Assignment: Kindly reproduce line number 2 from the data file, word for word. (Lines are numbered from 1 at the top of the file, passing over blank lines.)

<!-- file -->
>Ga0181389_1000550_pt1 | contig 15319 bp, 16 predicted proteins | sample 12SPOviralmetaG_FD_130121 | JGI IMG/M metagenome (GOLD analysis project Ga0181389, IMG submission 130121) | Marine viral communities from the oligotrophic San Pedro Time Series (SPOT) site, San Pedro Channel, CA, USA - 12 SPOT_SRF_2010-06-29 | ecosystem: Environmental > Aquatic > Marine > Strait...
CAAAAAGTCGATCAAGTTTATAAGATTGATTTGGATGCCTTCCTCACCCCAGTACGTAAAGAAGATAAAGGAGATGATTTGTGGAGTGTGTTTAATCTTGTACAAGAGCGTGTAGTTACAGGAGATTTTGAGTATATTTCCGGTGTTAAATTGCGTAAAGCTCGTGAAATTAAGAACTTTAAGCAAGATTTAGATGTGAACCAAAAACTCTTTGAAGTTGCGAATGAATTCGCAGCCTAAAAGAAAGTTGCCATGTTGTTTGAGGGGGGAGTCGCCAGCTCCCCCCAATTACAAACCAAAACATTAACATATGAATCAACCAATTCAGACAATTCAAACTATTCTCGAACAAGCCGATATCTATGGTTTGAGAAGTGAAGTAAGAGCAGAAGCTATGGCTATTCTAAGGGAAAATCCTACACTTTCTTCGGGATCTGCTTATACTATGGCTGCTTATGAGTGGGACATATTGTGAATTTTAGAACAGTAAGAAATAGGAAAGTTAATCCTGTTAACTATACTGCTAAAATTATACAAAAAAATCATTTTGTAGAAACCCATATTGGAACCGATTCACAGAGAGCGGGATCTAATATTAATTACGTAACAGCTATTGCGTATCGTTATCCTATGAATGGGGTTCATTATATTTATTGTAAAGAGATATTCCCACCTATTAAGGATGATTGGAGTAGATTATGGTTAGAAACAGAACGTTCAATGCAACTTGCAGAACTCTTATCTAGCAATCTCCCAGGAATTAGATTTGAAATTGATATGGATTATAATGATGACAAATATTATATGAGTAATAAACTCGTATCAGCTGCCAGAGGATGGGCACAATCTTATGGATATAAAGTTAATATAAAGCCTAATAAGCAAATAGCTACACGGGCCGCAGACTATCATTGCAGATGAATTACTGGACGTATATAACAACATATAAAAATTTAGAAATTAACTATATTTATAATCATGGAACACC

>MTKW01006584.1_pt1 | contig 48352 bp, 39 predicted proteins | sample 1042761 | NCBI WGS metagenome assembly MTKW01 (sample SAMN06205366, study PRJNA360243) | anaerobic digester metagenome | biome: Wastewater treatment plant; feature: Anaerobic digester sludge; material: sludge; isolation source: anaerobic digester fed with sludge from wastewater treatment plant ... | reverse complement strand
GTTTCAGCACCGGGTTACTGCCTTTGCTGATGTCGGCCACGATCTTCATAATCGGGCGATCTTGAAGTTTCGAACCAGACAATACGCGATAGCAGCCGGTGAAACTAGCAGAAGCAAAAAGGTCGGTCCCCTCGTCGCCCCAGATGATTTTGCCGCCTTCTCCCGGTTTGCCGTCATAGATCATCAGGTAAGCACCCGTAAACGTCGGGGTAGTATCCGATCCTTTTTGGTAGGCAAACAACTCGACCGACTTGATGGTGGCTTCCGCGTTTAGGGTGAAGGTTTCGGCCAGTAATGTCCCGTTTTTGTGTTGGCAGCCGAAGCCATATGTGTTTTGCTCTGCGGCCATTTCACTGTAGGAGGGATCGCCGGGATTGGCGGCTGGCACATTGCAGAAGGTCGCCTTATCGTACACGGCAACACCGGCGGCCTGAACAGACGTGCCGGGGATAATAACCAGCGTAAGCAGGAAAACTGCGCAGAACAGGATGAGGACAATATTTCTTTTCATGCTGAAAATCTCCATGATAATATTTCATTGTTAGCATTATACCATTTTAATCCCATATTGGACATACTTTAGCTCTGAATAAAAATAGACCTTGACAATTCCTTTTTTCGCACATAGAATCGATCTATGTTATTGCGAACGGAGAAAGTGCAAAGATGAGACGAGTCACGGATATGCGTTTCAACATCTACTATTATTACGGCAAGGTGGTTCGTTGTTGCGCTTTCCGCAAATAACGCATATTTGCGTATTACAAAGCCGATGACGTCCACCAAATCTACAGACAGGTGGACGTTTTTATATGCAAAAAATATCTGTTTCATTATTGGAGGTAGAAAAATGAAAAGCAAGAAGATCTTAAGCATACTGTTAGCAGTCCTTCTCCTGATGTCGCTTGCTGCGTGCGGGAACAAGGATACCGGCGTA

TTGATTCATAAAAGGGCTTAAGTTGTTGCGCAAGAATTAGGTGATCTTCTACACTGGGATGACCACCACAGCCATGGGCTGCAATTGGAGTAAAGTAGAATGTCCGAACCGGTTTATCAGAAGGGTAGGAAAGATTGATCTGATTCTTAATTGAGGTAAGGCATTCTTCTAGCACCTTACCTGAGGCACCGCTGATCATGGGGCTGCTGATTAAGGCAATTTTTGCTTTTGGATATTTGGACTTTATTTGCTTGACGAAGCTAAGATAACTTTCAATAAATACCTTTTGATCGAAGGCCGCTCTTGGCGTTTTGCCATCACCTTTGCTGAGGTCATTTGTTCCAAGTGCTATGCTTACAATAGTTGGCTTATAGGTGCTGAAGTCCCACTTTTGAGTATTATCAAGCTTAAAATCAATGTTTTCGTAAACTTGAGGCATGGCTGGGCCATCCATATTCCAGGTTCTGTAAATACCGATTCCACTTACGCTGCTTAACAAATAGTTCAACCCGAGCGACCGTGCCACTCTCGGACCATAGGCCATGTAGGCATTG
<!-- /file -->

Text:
CAAAAAGTCGATCAAGTTTATAAGATTGATTTGGATGCCTTCCTCACCCCAGTACGTAAAGAAGATAAAGGAGATGATTTGTGGAGTGTGTTTAATCTTGTACAAGAGCGTGTAGTTACAGGAGATTTTGAGTATATTTCCGGTGTTAAATTGCGTAAAGCTCGTGAAATTAAGAACTTTAAGCAAGATTTAGATGTGAACCAAAAACTCTTTGAAGTTGCGAATGAATTCGCAGCCTAAAAGAAAGTTGCCATGTTGTTTGAGGGGGGAGTCGCCAGCTCCCCCCAATTACAAACCAAAACATTAACATATGAATCAACCAATTCAGACAATTCAAACTATTCTCGAACAAGCCGATATCTATGGTTTGAGAAGTGAAGTAAGAGCAGAAGCTATGGCTATTCTAAGGGAAAATCCTACACTTTCTTCGGGATCTGCTTATACTATGGCTGCTTATGAGTGGGACATATTGTGAATTTTAGAACAGTAAGAAATAGGAAAGTTAATCCTGTTAACTATACTGCTAAAATTATACAAAAAAATCATTTTGTAGAAACCCATATTGGAACCGATTCACAGAGAGCGGGATCTAATATTAATTACGTAACAGCTATTGCGTATCGTTATCCTATGAATGGGGTTCATTATATTTATTGTAAAGAGATATTCCCACCTATTAAGGATGATTGGAGTAGATTATGGTTAGAAACAGAACGTTCAATGCAACTTGCAGAACTCTTATCTAGCAATCTCCCAGGAATTAGATTTGAAATTGATATGGATTATAATGATGACAAATATTATATGAGTAATAAACTCGTATCAGCTGCCAGAGGATGGGCACAATCTTATGGATATAAAGTTAATATAAAGCCTAATAAGCAAATAGCTACACGGGCCGCAGACTATCATTGCAGATGAATTACTGGACGTATATAACAACATATAAAAATTTAGAAATTAACTATATTTATAATCATGGAACACC